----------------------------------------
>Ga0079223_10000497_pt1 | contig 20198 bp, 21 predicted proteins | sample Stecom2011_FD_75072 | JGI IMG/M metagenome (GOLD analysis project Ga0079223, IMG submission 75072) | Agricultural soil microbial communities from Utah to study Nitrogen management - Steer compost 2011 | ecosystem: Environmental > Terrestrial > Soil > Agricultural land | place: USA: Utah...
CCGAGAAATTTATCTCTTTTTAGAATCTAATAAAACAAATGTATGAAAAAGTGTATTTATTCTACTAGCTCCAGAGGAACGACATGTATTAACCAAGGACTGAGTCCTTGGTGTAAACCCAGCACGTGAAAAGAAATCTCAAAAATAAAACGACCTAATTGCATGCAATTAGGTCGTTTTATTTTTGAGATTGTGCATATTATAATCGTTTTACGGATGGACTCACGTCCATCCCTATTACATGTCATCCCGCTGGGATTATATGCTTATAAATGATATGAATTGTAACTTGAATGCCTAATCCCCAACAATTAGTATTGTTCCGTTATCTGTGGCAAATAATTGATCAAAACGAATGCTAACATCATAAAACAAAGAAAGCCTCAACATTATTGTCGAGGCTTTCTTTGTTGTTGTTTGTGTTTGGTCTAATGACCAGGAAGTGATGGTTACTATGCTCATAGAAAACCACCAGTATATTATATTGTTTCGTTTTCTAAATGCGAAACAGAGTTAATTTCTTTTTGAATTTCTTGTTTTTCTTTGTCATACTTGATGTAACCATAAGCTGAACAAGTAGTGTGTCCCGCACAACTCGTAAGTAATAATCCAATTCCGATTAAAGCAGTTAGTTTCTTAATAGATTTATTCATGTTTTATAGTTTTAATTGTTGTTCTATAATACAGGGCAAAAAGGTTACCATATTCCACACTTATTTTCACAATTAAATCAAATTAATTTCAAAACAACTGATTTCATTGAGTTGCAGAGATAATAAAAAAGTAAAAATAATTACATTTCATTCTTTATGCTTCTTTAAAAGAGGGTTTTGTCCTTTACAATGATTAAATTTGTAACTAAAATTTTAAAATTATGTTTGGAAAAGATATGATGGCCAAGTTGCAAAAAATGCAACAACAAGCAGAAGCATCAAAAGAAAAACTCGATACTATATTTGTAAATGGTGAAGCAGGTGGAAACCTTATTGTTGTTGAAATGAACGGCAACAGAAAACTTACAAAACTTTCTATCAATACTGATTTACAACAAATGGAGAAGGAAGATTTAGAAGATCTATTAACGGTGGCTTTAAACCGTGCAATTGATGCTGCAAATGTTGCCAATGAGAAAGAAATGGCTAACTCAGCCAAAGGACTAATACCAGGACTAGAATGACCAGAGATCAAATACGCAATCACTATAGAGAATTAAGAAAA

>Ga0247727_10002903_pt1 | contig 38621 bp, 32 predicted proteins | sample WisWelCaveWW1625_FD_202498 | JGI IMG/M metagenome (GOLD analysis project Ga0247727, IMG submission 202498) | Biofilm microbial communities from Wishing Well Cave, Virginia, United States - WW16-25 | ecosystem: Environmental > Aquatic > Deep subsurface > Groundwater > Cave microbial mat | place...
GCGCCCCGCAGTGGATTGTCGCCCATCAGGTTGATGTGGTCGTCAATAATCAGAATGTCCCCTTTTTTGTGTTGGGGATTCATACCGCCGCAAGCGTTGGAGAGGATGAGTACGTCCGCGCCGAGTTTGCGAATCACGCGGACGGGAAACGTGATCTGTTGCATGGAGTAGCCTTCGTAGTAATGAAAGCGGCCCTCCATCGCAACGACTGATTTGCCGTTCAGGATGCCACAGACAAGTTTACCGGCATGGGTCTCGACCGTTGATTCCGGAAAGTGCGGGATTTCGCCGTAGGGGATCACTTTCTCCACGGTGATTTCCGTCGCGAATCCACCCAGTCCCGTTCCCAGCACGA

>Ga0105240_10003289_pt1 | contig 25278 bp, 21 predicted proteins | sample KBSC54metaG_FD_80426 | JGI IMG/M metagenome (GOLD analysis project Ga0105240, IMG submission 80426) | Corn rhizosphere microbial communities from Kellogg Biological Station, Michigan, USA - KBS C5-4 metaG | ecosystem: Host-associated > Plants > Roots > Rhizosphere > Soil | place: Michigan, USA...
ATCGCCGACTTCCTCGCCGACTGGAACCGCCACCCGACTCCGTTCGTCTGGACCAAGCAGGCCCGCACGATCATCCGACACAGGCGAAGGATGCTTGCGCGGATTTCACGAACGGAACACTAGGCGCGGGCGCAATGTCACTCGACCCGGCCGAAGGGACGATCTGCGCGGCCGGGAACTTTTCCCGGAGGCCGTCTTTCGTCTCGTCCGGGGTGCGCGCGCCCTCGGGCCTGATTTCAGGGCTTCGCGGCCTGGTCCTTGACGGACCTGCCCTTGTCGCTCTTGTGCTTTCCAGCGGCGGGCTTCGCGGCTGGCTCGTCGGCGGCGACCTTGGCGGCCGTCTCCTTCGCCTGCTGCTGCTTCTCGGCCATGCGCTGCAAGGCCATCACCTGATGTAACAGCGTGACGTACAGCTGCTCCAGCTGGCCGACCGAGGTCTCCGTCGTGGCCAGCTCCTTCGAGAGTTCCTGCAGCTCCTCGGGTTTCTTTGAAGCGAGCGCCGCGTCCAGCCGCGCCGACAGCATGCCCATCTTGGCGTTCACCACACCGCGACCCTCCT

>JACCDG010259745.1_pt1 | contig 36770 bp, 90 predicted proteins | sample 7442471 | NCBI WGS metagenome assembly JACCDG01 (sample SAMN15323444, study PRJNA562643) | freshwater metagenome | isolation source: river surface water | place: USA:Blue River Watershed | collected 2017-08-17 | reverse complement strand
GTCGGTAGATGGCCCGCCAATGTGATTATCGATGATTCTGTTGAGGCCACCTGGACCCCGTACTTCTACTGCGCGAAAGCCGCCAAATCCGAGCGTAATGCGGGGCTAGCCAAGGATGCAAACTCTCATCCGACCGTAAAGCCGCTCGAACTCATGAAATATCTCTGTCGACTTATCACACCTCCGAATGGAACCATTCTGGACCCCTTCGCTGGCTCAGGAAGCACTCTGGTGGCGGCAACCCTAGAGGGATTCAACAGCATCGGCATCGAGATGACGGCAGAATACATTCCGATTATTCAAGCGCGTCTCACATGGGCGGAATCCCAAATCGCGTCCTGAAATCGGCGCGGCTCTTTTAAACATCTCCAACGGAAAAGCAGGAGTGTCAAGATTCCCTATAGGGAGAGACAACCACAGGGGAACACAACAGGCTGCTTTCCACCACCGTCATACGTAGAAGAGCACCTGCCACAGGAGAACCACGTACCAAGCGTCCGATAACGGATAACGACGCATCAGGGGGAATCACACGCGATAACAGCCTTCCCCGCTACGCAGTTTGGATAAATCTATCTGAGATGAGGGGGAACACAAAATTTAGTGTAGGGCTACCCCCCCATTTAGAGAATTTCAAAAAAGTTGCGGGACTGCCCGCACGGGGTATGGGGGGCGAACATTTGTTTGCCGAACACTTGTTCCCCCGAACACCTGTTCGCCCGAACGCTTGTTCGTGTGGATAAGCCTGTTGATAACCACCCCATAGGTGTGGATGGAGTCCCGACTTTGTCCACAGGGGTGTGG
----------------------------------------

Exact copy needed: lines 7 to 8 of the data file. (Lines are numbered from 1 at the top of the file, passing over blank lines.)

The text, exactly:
>JACCDG010259745.1_pt1 | contig 36770 bp, 90 predicted proteins | sample 7442471 | NCBI WGS metagenome assembly JACCDG01 (sample SAMN15323444, study PRJNA562643) | freshwater metagenome | isolation source: river surface water | place: USA:Blue River Watershed | collected 2017-08-17 | reverse complement strand
GTCGGTAGATGGCCCGCCAATGTGATTATCGATGATTCTGTTGAGGCCACCTGGACCCCGTACTTCTACTGCGCGAAAGCCGCCAAATCCGAGCGTAATGCGGGGCTAGCCAAGGATGCAAACTCTCATCCGACCGTAAAGCCGCTCGAACTCATGAAATATCTCTGTCGACTTATCACACCTCCGAATGGAACCATTCTGGACCCCTTCGCTGGCTCAGGAAGCACTCTGGTGGCGGCAACCCTAGAGGGATTCAACAGCATCGGCATCGAGATGACGGCAGAATACATTCCGATTATTCAAGCGCGTCTCACATGGGCGGAATCCCAAATCGCGTCCTGAAATCGGCGCGGCTCTTTTAAACATCTCCAACGGAAAAGCAGGAGTGTCAAGATTCCCTATAGGGAGAGACAACCACAGGGGAACACAACAGGCTGCTTTCCACCACCGTCATACGTAGAAGAGCACCTGCCACAGGAGAACCACGTACCAAGCGTCCGATAACGGATAACGACGCATCAGGGGGAATCACACGCGATAACAGCCTTCCCCGCTACGCAGTTTGGATAAATCTATCTGAGATGAGGGGGAACACAAAATTTAGTGTAGGGCTACCCCCCCATTTAGAGAATTTCAAAAAAGTTGCGGGACTGCCCGCACGGGGTATGGGGGGCGAACATTTGTTTGCCGAACACTTGTTCCCCCGAACACCTGTTCGCCCGAACGCTTGTTCGTGTGGATAAGCCTGTTGATAACCACCCCATAGGTGTGGATGGAGTCCCGACTTTGTCCACAGGGGTGTGG